January 28, 2023
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ColumnsIn Other News

Migration crisis missing from political discussion

Show of hands: how many of you are aware that Salvadorans have surpassed any other nationality in U.S. deportation proceedings? Probably not that many, but that’s not your fault. No one talks about the fact that people from El Salvador are migrating to the United States in massive amounts, and no one seems to care about what is bringing them to cross the border either.

Let me backtrack to the summer of 2014. Unaccompanied children were crossing the border between the U.S. and Mexico in alarming numbers. Most of the children were girls from El Salvador who were escaping gang violence.

When girls turn 15 in El Salvador, they become a commodity. Many have disappeared, others have died for refusing to be a gang member’s girlfriend, and the rest are forced into prostitution or hide the best they can.

Two main gangs control El Salvador: Mara Salvatrucha and Barrio 18. In the past year, they have declared war on each other and on the police, and have threatened the government. Vice President Óscar Ortiz has not taken those threats lightly and has promised to eradicate gang violence in the next 12 months. There is a certain tension in the air remnant to the 1980s Civil War; the first trigger is about to be pulled.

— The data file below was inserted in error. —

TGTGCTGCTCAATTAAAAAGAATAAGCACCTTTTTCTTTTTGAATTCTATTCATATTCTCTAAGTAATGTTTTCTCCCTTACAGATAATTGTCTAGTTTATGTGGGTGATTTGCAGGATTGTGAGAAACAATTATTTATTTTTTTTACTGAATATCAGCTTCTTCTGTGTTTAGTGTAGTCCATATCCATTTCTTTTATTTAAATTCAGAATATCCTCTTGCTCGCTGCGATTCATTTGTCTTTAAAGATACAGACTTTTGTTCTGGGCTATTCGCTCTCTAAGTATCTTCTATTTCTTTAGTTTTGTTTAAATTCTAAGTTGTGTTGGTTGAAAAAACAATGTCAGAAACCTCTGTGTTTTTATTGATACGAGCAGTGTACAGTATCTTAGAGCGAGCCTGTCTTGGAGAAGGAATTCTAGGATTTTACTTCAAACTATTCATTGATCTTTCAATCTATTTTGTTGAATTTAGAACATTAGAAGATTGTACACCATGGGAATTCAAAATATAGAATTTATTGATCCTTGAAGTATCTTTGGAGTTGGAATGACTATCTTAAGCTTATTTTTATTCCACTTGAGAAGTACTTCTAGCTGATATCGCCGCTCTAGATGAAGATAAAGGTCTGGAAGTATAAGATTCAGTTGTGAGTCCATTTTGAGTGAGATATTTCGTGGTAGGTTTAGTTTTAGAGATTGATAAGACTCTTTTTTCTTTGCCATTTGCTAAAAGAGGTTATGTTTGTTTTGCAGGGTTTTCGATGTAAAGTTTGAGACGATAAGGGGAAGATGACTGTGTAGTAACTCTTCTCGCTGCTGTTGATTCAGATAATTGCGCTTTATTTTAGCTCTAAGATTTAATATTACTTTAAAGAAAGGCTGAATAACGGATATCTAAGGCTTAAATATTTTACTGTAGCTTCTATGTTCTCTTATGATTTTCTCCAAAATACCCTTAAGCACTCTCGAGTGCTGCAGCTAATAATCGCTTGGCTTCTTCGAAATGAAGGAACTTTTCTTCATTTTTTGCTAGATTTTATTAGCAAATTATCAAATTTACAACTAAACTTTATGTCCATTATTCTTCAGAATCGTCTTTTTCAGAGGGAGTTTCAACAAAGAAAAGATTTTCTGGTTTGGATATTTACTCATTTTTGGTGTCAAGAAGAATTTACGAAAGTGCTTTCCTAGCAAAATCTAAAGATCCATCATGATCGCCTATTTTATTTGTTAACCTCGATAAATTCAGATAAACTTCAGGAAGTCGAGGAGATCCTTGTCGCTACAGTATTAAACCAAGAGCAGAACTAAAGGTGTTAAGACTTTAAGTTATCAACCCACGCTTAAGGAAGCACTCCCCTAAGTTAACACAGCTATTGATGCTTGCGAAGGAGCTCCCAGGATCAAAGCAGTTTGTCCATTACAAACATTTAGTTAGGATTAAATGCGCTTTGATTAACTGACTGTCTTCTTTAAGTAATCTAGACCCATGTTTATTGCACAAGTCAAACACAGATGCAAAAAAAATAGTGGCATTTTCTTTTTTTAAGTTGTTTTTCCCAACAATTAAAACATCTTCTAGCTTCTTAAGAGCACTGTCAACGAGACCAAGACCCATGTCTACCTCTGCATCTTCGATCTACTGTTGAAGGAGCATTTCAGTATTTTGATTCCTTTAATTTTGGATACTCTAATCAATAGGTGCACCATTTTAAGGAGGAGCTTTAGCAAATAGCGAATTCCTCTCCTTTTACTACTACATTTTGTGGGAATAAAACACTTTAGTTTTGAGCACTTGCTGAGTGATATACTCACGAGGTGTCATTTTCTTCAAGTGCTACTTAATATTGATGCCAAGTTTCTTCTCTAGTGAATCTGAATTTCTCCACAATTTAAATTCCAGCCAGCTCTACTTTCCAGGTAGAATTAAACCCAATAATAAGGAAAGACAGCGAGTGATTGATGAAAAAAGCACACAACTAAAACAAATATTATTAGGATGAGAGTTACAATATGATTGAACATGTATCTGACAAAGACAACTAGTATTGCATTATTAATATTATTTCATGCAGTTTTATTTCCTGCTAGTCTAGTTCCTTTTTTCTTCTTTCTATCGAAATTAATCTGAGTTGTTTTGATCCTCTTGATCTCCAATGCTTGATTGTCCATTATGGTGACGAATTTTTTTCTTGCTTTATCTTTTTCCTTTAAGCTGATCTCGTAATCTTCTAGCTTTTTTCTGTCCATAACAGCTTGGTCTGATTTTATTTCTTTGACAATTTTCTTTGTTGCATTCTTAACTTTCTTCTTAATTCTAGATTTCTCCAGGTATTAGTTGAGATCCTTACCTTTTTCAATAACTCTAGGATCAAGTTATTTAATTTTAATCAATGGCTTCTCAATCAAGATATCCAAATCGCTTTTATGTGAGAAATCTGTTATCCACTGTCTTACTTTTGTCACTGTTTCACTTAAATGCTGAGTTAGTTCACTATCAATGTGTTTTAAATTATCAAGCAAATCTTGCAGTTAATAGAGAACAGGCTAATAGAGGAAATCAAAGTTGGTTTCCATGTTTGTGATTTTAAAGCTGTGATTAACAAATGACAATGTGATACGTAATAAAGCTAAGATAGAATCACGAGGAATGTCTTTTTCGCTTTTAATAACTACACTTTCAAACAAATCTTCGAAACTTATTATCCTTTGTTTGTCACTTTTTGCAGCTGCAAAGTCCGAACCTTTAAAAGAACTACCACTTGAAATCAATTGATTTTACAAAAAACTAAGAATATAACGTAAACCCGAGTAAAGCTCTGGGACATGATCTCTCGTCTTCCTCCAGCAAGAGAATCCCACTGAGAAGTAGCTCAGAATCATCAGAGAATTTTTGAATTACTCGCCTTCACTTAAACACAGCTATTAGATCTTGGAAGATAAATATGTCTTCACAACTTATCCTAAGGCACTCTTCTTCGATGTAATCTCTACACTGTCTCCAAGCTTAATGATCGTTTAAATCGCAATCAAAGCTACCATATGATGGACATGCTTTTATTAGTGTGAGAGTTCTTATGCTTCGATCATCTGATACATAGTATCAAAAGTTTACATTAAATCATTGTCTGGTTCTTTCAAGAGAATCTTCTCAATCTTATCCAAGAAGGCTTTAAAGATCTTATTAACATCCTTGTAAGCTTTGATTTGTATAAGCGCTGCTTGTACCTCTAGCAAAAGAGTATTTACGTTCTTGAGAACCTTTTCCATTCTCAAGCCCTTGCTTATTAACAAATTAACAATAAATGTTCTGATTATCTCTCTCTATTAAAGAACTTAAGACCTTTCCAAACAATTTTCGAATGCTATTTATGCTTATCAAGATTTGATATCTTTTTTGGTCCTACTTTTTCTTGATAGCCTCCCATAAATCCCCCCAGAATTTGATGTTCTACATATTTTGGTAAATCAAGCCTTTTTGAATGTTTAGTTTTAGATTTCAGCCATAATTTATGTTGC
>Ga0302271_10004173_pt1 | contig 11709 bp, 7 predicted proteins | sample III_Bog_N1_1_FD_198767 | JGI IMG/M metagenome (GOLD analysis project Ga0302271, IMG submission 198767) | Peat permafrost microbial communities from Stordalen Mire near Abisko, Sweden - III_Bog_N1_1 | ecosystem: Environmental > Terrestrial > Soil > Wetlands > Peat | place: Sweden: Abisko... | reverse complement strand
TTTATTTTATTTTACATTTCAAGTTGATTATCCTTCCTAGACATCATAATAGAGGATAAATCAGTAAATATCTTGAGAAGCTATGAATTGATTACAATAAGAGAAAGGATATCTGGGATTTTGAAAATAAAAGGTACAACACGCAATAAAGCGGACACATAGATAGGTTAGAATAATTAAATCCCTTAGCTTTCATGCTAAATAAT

The migration crisis of 2014 is considered one of the biggest in the U.S., and a new one is brewing. More and more people are escaping the gangcontrolled cities in El Salvador, Guatemala and Honduras. Border agents detained 21,469 people traveling in family groups in the last three months of 2015. That is almost double the number of families trying to cross the border than they did two summers ago.

Why this is not being covered during an election cycle heavily related to immigration is beyond my comprehension. Everyone seems vexed on fixing the immigration issue from within the border, ignoring that there is an imminent migration crisis right at the foot of the door.  

It is only a matter of time before thousands of families knock on the door of the White House asking for refuge. Will they be welcomed as refugees? Or will they be categorized as gang members? Is the U.S. the best place to seek asylum from violence and discrimination? Because at the end of the day, there is little difference between being shot by a police officer who thinks you’re a thug or a gang member for glancing the wrong way.